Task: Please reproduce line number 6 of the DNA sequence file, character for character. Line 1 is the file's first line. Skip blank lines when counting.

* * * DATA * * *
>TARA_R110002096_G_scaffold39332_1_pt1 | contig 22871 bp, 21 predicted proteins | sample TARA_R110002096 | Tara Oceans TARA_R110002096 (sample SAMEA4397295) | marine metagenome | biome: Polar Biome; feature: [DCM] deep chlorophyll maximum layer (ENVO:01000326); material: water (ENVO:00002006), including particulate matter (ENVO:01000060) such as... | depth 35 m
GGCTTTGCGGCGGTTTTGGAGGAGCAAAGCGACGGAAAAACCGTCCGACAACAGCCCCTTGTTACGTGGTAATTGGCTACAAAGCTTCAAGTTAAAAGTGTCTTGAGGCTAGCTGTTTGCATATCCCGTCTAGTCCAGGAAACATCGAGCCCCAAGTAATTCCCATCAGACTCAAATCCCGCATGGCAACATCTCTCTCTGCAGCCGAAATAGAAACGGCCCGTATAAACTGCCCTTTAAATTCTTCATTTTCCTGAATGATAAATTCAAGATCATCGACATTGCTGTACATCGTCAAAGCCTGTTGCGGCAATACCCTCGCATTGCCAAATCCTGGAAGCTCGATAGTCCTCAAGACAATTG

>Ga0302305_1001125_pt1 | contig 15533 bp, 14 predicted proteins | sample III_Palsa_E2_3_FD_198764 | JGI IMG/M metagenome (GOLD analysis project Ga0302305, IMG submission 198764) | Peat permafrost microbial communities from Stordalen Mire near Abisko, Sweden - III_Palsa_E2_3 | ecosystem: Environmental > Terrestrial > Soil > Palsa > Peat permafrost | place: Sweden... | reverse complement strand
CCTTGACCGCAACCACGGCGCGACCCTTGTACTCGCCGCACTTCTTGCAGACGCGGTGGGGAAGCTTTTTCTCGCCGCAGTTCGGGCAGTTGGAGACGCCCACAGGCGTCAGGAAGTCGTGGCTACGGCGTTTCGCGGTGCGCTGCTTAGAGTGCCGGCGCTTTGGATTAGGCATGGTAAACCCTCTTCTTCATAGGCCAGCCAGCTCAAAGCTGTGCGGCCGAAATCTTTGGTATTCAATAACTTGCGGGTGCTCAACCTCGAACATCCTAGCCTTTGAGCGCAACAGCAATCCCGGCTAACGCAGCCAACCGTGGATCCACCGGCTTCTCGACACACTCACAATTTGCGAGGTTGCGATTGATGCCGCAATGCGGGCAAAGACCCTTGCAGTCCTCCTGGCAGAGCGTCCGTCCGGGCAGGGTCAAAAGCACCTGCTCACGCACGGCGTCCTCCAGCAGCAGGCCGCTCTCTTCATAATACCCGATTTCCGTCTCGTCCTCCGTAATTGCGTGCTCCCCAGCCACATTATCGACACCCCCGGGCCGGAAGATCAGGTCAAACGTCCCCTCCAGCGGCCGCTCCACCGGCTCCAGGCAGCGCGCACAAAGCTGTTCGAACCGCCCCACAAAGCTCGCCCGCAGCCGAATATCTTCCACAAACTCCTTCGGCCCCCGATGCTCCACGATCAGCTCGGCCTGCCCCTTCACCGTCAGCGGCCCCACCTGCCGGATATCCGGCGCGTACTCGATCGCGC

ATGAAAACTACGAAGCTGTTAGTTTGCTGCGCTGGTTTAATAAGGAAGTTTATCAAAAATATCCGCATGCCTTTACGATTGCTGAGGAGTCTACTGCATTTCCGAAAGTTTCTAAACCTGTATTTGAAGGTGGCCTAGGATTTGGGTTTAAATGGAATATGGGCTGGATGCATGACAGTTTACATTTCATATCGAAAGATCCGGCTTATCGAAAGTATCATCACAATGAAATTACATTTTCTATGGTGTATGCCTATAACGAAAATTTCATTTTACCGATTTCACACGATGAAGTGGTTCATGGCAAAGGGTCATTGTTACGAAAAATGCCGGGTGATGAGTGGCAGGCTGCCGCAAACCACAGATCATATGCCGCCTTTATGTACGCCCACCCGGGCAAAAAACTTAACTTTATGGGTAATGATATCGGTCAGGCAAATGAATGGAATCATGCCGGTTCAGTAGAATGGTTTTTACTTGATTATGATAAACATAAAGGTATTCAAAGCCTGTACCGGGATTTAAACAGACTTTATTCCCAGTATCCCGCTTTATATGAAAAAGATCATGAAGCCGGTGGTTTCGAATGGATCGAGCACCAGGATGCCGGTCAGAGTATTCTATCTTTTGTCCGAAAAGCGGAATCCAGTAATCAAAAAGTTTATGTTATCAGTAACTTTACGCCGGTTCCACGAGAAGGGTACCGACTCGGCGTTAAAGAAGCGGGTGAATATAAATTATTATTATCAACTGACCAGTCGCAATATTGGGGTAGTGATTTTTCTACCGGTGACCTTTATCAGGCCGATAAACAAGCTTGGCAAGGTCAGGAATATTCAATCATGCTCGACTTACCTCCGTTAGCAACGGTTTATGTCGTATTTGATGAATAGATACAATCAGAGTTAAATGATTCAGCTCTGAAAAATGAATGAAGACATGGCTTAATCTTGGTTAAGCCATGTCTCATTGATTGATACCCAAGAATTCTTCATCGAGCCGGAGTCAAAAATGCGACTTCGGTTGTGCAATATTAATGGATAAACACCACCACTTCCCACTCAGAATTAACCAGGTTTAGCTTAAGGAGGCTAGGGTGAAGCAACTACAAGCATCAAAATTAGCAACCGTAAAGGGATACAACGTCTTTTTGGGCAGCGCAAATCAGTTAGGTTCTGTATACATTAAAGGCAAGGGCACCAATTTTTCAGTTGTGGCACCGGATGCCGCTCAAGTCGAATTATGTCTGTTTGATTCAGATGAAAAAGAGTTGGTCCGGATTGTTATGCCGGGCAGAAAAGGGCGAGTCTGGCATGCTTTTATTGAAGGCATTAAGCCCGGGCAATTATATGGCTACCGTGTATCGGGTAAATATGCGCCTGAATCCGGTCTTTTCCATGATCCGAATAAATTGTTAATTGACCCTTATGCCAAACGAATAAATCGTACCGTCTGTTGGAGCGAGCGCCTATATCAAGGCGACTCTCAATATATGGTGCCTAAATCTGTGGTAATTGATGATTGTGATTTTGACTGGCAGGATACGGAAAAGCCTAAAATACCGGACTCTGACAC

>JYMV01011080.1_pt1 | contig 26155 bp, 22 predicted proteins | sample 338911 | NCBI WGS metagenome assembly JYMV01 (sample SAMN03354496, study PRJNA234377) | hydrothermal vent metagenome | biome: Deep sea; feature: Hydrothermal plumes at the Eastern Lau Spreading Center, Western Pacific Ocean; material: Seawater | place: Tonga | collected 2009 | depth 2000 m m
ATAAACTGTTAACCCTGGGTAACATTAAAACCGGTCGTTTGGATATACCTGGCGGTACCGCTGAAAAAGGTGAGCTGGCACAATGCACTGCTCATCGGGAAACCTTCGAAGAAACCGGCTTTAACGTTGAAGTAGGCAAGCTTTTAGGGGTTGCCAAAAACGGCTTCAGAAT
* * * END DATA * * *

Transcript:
>JYMV01011080.1_pt1 | contig 26155 bp, 22 predicted proteins | sample 338911 | NCBI WGS metagenome assembly JYMV01 (sample SAMN03354496, study PRJNA234377) | hydrothermal vent metagenome | biome: Deep sea; feature: Hydrothermal plumes at the Eastern Lau Spreading Center, Western Pacific Ocean; material: Seawater | place: Tonga | collected 2009 | depth 2000 m m